Since 1986, when he gave the details of Israel's secretive nuclear weapons program to a British newspaper, Mordechai Vanunu has been a household name here--and a strangely spectral presence.

He has been demonized by the government as an enemy of Israeli security and lionized by some on the left as a brave whistle-blower and a man of principle. Practically everyone here knows the sensational story of how he was lured from England by a female Mossad agent, kidnapped and drugged by Israeli operatives in Rome and tried and convicted in Israel of espionage.

Despite his celebrity, Vanunu has been all but invisible. Having been tried in secret and sentenced to 18 years in prison, he has long been kept in solitary confinement and barred from giving interviews and making phone calls. His muffled words are heard only occasionally when his letters clear the prison censors.

So when the newspaper Yedioth Ahronoth published 11 pages of previously undisclosed court testimony and articles based on Vanunu's 1987 trial today, the impact here was sensational, even if the material was somewhat threadbare.

Yedioth, Israel's best-selling daily, published extracts of 1,200 pages of court documents with the state prosecutor's approval and the security establishment's acquiescence. Heavily edited by censors, the material contained few revelations and virtually nothing about Israel's nuclear arsenal that Vanunu had not already described for the Sunday Times of London 13 years ago. The published extracts deal mostly with the feelings and personal observations of Vanunu and the other main characters in the drama, including then-prime minister Shimon Peres.

But the fact that Israeli authorities, perhaps wishing to avoid a court battle, were willing to release so much material on Vanunu suggested a slight mellowing in their attitude toward what many consider the most serious security breach, by the most notorious spy, in the Jewish state's history.

"This by itself is a step forward toward lifting the policy of hush-hush" regarding Vanunu's case and Israel's nuclear arsenal, said Gideon Spiro, an Israeli anti-nuclear activist who has long been a champion of Vanunu's unpopular cause.

Although Israel's possession of nuclear weapons and the means to deliver them have been an open secret, particularly since Vanunu's revelations, the country has never acknowledged it openly. Successive governments have steadfastly maintained a policy of studied ambiguity, saying only that Israel will not be the first to introduce nuclear weapons into the Middle East.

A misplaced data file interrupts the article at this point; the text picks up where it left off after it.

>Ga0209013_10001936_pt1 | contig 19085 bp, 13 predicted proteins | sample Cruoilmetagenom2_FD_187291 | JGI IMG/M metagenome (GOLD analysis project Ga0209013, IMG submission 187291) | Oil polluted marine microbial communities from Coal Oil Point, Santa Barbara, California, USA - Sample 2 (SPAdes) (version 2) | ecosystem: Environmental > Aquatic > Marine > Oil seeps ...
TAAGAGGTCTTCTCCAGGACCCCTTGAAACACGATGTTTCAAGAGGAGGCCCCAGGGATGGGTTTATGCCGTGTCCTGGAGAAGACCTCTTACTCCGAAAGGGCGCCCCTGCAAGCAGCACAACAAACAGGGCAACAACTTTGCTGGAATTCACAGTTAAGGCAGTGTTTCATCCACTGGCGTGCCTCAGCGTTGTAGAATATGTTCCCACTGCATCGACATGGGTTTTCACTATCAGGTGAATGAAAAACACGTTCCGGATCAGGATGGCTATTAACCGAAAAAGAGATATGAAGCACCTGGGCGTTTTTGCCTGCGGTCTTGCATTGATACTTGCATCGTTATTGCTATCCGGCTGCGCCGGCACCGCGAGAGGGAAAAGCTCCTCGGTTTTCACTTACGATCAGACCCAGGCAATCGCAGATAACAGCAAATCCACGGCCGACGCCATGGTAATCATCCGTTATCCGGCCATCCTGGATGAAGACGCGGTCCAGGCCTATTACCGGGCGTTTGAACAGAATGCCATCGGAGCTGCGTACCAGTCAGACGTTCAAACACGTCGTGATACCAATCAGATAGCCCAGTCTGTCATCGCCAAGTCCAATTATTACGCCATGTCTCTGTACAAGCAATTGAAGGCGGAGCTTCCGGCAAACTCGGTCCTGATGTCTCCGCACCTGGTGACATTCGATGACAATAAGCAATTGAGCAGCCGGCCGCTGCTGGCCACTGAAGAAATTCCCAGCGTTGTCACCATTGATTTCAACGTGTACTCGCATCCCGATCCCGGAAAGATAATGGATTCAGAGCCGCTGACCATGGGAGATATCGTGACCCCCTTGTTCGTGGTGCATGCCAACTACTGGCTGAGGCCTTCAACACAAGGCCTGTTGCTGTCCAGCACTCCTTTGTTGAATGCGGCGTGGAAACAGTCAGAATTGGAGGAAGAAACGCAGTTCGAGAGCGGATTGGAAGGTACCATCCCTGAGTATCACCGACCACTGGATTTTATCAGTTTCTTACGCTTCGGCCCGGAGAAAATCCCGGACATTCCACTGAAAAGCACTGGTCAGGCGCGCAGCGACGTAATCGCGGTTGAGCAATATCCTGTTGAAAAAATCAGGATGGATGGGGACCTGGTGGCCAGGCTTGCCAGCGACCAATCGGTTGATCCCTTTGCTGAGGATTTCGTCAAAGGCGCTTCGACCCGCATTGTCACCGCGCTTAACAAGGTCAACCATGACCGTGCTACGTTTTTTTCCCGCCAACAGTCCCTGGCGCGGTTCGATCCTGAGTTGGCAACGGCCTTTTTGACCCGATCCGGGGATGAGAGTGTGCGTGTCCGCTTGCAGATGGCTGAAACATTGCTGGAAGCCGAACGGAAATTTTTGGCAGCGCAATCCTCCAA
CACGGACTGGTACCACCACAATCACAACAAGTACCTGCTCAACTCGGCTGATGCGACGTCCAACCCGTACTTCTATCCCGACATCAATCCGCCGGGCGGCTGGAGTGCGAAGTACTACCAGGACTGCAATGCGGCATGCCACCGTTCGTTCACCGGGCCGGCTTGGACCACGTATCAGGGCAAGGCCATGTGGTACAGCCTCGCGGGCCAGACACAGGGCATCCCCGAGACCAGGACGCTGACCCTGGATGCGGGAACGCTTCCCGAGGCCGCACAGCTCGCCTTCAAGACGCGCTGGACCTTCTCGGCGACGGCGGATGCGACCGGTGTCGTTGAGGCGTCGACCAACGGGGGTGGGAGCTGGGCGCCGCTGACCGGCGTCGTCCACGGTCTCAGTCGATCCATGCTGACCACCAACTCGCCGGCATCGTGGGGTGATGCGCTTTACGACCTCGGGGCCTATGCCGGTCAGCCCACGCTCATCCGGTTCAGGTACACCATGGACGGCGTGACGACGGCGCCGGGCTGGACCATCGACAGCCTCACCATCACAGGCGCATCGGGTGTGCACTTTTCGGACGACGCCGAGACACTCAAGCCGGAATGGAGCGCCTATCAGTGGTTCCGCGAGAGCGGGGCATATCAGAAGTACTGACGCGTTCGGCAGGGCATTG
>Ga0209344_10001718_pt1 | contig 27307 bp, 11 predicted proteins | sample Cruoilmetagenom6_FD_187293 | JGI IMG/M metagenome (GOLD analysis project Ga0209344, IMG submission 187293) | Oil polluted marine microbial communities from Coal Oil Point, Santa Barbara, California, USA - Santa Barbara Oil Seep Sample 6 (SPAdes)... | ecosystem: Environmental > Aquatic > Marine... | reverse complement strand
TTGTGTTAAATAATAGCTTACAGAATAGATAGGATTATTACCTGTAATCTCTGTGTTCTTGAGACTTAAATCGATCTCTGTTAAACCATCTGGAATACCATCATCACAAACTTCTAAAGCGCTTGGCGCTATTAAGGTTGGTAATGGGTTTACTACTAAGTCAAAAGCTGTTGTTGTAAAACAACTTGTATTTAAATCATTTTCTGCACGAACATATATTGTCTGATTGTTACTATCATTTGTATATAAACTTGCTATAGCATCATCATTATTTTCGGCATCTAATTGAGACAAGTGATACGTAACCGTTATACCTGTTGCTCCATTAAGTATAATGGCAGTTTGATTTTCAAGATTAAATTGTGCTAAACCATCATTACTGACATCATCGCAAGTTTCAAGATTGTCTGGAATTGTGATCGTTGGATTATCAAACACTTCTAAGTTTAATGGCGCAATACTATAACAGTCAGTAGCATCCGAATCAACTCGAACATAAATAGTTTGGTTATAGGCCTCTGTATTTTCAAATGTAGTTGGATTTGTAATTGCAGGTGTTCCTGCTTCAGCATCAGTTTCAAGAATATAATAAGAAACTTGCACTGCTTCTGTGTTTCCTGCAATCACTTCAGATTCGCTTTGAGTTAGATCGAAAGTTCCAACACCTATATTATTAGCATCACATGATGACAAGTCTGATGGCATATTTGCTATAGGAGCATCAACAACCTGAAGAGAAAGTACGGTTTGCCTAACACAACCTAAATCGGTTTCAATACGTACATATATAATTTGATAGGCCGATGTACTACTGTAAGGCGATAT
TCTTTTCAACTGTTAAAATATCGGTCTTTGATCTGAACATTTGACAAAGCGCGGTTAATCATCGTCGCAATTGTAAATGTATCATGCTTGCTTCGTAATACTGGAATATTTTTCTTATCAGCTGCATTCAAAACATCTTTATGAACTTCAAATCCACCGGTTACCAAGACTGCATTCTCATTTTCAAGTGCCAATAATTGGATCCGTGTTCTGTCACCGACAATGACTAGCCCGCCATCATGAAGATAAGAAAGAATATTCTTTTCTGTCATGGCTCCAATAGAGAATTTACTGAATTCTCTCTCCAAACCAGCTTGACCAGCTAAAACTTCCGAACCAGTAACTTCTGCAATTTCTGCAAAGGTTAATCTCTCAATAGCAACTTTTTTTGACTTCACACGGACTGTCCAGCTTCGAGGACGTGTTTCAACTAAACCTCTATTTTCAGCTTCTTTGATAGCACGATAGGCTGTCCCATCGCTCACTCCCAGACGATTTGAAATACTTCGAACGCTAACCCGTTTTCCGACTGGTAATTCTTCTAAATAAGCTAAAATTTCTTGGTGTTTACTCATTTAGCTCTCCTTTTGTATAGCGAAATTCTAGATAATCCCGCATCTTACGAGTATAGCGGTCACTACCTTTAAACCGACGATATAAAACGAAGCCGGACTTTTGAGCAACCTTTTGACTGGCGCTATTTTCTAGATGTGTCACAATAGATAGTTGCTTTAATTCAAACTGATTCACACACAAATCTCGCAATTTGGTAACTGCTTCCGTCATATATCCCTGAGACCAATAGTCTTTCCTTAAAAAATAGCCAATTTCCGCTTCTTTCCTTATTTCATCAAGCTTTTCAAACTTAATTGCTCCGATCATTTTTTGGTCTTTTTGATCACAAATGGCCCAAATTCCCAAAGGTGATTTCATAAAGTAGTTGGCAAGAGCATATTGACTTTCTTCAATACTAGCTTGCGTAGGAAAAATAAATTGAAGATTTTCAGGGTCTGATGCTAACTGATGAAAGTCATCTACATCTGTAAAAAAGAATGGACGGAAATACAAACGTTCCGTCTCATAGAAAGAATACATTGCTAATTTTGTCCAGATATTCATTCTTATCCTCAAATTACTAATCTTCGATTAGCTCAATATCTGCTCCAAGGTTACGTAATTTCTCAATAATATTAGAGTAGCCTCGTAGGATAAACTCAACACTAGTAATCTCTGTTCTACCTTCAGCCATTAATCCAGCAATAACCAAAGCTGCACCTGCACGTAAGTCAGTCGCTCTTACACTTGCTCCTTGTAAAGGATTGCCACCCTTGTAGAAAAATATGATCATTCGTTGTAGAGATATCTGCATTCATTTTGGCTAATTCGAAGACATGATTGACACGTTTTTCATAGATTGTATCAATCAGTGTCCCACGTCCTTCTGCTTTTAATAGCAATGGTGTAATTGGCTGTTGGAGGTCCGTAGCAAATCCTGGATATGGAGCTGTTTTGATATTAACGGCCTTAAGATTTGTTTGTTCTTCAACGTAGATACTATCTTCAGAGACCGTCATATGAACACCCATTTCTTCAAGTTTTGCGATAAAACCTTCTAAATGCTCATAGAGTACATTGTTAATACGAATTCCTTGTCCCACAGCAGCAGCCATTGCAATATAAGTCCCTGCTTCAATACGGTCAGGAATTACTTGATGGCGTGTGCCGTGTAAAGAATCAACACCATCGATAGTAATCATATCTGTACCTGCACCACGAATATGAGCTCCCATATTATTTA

Born to a Jewish family in Morocco, Vanunu immigrated to Israel at age 8 with his parents in 1962. He served in the army, attended university in Tel Aviv and in 1976 answered a newspaper advertisement seeking workers for the country's nuclear plant. While working there, he continued his studies and gradually developed friendships with Israeli Arab students.

In the excerpts from his court testimony, Vanunu, now 45, recounts the details of his youth and early career, tracing the path that led him in 1976 to a sensitive job as a technician in the nuclear facility, at Dimona in southern Israel's Negev Desert. He worked at Dimona for nearly 10 years until he was laid off in a budget cutback in 1985.

By that time, security agents were watching Vanunu carefully, wary of his contacts with Arabs, sympathy with Arab causes and left-wing political activities.

Vanunu left Israel and wound up in Sydney, where he converted to Christianity in the Anglican Church and met a journalist who persuaded him to sell his information on Dimona, as well as photographs he had taken in his workplace, to the Sunday Times. The paper flew Vanunu to London, checked his information and photos with experts and splashed the story across its pages on Oct. 5, 1986.

"I wanted to confirm what everyone knows," Vanunu testified that he told his mother, according to the materials published in Yedioth today. "I wanted [Israel's nuclear capacity] to be monitored in an orderly fashion. . . . Now Peres can no longer lie to [President] Reagan and tell him that we have no nuclear weapons. Now everyone knows."

In the Sunday Times, Vanunu described a secret six-level, underground facility at Dimona known as "the Tunnel," a chemical reprocessing plant handling highly radioactive materials. Among nuclear experts, including those at the CIA, the account was explosive. It revealed that Israel's ability to manufacture thermonuclear weapons was far more extensive and sophisticated than had been supposed, and laid bare the lengths to which the country had gone to conceal this from allies and foes alike.

Israeli officials, stunned and infuriated, discussed having Vanunu assassinated but settled on making an example of him. The damage he had done, Israeli officials believed, had alerted Israel's Arab enemies to the Jewish state's capabilities, leading those countries to intensify their own nuclear programs.

"The publication spurred some Arab countries to adopt difficult policies, undesirable for the state of Israel," Peres testified in Vanunu's trial.

Peres, minister without portfolio in the current government, and some other figures denounced the publication of Vanunu's testimony, but other officials saw it as essentially harmless.

"The fact that he claims that Israel has nuclear power is not new," said Dan Meridor, chairman of the defense and foreign affairs committee of the Knesset, Israel's parliament. "This is why he was put to trial and convicted to a long sentence."

CAPTION: Publication of testimony by convicted Israeli spy Mordechai Vanunu, shown in a 1998 photo, has caused a sensation, though it contains few revelations.